Do you have a dog that barks or lunges when encountering other dogs? Leash aggression is a very common behavior problem. It is one of the main reasons dog owners with reactive dogs dread taking their dogs for walks, or find themselves avoiding walks altogether. If your dog is leash-aggressive, don’t despair—you can turn your tense walks into relaxing strolls again.
In their book Feisty Fido: Help for the Leash-Reactive Dog, Patricia McConnell and Karen London offer effective strategies for handling dogs that are a bit too feisty on leash walks. One exercise, “Watch,” teaches your dog to look at you rather than the Dalmatian down the street. Here’s how it works:
“Start teaching ‘Watch’ in a quiet place where you’re the only show in town, and there’s nothing else competing for your dog’s attention. Don’t underestimate how distracting one of your other dogs can be. Start training when you and your feisty fido are all by yourselves. Arm yourself with a generous pile of treats by your side or in a bait bag, and wait until your dog is looking away from you. Say ‘Watch’ in a clear, animated voice and hope your dog turns his head and looks toward you. If he does, immediately ‘mark’ that response by saying ‘Good!’ or clicking if you use clicker training. Instantly follow that up with a yummy treat OR a game of tug and fetch if your dog adores playing with toys. Remember that every trainee gets to define what reinforcement is best…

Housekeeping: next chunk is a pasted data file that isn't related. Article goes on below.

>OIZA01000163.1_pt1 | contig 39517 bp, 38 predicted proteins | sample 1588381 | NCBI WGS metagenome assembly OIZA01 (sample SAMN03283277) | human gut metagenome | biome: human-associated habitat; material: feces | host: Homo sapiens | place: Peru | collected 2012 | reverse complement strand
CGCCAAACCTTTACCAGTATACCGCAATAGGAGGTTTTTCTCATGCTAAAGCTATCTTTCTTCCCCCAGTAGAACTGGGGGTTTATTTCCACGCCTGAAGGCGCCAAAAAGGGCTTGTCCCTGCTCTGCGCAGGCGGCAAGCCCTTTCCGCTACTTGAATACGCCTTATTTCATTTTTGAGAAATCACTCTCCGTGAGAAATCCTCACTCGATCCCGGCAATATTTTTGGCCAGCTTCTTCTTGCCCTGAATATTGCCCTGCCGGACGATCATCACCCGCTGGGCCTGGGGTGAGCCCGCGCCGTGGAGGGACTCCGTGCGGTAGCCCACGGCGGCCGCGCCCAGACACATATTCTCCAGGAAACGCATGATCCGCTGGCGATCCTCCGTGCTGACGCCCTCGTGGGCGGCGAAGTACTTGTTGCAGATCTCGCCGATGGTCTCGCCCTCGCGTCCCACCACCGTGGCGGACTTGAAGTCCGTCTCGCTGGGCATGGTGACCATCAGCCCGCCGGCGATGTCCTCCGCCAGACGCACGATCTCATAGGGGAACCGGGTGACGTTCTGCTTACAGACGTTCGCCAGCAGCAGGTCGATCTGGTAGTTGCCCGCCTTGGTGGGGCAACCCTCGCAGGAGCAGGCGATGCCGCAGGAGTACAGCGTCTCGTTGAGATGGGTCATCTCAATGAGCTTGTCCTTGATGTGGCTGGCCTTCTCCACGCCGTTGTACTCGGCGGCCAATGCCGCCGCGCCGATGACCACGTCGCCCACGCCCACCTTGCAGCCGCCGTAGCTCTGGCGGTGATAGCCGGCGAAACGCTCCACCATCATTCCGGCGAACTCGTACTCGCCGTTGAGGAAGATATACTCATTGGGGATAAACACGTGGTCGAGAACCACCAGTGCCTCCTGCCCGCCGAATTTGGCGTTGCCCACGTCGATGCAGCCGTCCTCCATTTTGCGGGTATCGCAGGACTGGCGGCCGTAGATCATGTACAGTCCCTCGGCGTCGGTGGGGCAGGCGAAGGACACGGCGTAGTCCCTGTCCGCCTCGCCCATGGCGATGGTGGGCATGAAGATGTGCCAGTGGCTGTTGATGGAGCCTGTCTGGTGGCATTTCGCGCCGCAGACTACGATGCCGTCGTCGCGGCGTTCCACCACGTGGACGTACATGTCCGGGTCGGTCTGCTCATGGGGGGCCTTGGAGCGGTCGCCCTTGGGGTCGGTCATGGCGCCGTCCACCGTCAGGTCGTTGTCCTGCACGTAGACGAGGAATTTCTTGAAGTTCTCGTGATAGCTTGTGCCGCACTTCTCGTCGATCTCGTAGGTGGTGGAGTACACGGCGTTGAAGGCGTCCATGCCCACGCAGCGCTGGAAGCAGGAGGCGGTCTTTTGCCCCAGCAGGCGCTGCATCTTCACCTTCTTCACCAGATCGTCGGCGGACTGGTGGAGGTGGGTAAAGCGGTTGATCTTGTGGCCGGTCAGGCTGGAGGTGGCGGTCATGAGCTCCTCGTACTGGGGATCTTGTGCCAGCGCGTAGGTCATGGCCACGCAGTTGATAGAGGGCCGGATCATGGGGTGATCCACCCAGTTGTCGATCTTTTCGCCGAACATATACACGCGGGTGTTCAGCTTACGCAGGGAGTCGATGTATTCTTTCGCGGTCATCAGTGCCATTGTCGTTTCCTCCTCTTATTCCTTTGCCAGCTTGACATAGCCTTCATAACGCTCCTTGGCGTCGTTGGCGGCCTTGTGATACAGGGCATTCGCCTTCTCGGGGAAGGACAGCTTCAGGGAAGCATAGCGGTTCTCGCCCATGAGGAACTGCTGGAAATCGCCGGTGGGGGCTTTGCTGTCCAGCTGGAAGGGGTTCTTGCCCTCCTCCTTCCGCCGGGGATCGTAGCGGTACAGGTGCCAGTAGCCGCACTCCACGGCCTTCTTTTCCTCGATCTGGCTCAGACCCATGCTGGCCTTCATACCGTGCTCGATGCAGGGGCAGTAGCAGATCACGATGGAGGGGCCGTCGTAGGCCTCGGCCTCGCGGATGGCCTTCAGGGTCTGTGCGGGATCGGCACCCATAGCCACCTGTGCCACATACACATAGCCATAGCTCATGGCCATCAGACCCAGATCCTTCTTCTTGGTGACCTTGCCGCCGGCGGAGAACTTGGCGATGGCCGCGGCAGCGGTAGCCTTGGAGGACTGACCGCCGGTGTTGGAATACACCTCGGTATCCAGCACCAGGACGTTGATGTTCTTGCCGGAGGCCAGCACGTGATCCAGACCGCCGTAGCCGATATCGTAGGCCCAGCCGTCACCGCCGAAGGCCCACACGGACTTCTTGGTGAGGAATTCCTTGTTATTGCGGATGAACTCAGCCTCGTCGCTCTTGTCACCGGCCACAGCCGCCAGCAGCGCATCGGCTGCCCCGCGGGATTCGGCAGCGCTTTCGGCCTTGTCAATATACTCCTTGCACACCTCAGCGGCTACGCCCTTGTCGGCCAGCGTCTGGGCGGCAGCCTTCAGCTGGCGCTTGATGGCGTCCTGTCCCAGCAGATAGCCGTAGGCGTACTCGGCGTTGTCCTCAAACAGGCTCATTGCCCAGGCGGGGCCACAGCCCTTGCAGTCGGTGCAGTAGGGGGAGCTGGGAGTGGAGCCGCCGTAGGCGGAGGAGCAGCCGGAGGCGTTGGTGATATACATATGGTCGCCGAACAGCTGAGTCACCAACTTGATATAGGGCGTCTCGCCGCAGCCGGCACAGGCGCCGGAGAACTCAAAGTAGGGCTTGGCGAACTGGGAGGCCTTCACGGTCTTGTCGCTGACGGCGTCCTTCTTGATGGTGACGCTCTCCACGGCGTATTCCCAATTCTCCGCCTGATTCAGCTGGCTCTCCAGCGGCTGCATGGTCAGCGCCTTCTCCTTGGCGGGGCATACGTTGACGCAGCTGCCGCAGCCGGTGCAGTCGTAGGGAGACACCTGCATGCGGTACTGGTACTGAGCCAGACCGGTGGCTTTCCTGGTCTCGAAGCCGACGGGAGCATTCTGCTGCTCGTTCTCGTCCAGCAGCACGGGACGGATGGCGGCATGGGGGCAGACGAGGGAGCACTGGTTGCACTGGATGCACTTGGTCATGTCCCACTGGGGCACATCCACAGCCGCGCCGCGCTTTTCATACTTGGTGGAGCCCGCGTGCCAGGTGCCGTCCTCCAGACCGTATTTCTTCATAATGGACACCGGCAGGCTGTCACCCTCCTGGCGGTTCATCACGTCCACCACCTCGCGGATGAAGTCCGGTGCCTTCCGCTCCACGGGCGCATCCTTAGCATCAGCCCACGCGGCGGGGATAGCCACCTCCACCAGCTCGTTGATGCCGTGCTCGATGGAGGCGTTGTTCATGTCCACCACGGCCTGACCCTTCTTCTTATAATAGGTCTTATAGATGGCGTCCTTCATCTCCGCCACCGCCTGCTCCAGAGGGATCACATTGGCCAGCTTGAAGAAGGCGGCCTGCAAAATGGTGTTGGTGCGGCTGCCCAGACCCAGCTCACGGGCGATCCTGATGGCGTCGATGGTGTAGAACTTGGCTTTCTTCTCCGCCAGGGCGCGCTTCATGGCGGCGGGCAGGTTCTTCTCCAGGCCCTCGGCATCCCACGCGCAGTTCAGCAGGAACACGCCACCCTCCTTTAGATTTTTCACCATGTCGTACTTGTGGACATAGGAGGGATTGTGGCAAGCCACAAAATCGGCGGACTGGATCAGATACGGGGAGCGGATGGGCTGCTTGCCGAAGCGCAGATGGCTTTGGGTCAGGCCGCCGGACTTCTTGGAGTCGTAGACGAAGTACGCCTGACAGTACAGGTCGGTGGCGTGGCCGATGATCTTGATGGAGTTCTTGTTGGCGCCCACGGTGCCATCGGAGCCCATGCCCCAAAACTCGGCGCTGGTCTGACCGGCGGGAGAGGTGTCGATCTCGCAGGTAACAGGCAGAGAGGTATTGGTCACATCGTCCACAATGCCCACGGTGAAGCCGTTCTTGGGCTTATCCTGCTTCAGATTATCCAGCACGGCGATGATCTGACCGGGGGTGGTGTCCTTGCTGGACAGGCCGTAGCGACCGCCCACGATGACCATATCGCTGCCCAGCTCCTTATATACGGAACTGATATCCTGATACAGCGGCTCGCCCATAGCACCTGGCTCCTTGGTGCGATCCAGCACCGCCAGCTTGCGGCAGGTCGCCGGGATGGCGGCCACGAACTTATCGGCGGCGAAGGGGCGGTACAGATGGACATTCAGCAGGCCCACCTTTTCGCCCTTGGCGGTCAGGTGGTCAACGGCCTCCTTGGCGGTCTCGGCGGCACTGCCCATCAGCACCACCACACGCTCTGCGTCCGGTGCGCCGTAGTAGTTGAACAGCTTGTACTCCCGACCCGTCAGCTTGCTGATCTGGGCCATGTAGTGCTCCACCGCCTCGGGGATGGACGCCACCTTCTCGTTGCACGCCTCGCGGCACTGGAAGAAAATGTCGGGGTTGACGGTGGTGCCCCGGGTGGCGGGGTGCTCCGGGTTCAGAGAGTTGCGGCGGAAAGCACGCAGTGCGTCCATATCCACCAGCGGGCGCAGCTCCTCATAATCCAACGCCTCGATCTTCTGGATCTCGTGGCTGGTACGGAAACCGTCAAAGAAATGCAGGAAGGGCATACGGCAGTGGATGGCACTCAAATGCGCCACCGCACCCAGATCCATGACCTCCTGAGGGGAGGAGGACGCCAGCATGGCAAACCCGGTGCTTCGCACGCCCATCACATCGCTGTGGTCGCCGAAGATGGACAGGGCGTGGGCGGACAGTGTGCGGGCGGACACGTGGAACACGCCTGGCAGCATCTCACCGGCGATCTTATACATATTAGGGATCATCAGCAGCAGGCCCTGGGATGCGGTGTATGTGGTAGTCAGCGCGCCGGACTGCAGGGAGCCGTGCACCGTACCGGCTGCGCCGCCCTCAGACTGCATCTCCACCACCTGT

…One of the reasons that ‘Watch’ is so effective is that when your dog turns her head and looks at you, she’s no longer being stimulated by the sight of the other dog. Rather than seeing an approaching dog and getting revved up, she responds by turning her head away, settling down, and happily anticipating something wonderful (provided by you, of course)!”
(excerpted from Feisty Fido: Help for the Leash-Reactive Dog)
For more information on the “Watch” exercise, and for other great tips on teaching dogs how to walk past other dogs politely, pick up a copy of Feisty Fido, new in the clickertraining.com store. Or, find a dog trainer who can help at www.greatdogtrainers.com.